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Webinar: Language and Education

This webinar is the fourth in a series exploring education in Asia. It will focus on language and education.

  • 27 May 2021, 9.30am to 27 May 2021, 11.00am BST (GMT +01:00)
  • This is an online event.
  • This event is free

The Centre for Research in Education in Asia (CREA) at the University of Bath, together with Lingnan University and the University of Durham, is organising a webinar series on the development in education in East Asia.

The series will focus on a variety of development issues and educational topics. These include:

  • educational policy
  • social justice equity in education
  • language education
  • educational leadership


This webinar series aims to share and generate knowledge of the development in education in East Asia. Each webinar will consist of three key presentations on a specific theme, and question and answer discussions. Through webinars, we aim to generate research collaboration ideas and build research teams to apply for funding bids.


  • University of Bath (UK), CREA
  • Lingnan University (HK), Institute of Policy Studies
  • University of Durham (UK), International and Comparative Research Cluster

Chinese parents’ ideological beliefs and involvement in international school students’ language learning


Xuesong (Andy) Gao is an Associate Professor in Language and Literacy Education at the School of Education, University of New South Wales. He has published extensively on topics including language learning strategy, language teacher education and language education policy.

Xiao Lan Curdt-Christiansen is Professor of Language and Education at the Department of Education, University of Bath. She is also the director of the Centre for Research in Education in Asia (CREA). Her research interests include ideological, sociocultural and policy perspectives on language education with particular focus on educational practices and children’s bilingual/multilingual and biliteracy development.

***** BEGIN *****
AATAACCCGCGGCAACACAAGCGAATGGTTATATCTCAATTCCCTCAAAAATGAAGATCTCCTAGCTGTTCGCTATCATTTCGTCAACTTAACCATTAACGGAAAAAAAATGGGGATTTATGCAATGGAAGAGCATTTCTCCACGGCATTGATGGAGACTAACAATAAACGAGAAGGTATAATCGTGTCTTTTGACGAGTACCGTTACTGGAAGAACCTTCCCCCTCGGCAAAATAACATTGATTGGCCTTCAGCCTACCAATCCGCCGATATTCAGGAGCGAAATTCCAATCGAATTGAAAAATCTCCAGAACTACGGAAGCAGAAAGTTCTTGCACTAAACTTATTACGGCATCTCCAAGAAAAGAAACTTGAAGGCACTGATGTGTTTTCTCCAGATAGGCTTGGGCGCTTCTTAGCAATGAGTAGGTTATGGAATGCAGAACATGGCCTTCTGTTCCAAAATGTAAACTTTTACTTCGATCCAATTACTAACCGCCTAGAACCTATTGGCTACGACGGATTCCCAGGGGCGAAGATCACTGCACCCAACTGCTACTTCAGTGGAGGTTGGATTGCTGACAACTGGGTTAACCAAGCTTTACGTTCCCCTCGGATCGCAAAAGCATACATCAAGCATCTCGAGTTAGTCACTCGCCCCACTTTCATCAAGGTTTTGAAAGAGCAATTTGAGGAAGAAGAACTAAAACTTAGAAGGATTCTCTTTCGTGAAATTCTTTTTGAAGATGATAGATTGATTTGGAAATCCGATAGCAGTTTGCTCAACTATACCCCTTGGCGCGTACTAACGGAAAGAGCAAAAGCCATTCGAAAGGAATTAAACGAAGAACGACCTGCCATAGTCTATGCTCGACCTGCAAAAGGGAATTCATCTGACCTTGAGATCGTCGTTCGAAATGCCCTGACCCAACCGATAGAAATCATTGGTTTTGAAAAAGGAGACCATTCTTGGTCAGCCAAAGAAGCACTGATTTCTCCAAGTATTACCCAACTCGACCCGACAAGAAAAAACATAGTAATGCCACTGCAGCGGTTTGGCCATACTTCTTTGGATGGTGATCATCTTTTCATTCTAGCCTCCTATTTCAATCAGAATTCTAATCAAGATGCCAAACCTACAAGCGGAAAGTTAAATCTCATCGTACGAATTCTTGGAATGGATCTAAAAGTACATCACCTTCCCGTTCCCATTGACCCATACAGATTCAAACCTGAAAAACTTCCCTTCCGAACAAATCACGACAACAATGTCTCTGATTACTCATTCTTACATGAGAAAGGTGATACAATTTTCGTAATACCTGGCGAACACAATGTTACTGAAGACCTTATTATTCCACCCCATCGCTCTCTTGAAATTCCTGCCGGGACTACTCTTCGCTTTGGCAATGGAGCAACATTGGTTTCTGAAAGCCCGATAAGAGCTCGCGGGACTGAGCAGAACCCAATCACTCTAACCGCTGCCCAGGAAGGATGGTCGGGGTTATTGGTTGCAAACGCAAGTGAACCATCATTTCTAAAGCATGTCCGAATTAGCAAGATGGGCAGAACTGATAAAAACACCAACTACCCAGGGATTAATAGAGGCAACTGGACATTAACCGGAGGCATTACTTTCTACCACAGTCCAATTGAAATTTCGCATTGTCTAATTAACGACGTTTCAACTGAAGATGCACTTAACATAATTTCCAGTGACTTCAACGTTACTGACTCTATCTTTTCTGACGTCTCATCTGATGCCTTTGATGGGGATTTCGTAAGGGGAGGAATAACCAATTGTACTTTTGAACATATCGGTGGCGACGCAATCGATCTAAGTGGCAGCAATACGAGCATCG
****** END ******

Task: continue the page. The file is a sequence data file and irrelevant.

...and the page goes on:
In this presentation, we will explore the role of family language policy in children’s multilingual development.

Dr Andy Gao will share findings from a longitudinal study that drew on family language policy (FLP) research to examine a group of Chinese parents’ ideological beliefs, practices, and management efforts related to their children’s learning of multiple languages, including Chinese, English, and Spanish in an international boarding school in China.

Based on data analysis, including interviews, parents’ recorded learning journals, and follow-up observations and discussions, the study revealed that the participants value multilingual competence as a critical resource for access to international education, to maintain alternative identities, and to enable their children to pursue aspirational futures globally.

These ideological beliefs underpin their varying practices and management efforts associated with different languages. The data suggests that these parents’ FLP is largely influenced by the school curriculum and different layers of contradictions associated with their social, educational, and linguistic realities.

The study not only generates insights about the intersections of family and broader contexts (e.g. the international school) in terms of FLP research, it also adds a cultural aspect to understanding FLP processes in the Chinese context.

A non-essentialist framework for intercultural communication in Chinese higher education: Opportunities and challenges


Prue Holmes is Professor in the School of Education, Durham University, United Kingdom. She publishes in the areas of intercultural and international education, and languages and intercultural communication. Prue has led and collaborated on several international projects; she chairs the International Association of Languages and Intercultural Communication (IALIC), and is lead editor of the Multilingual Matters book series Researching Multilingually.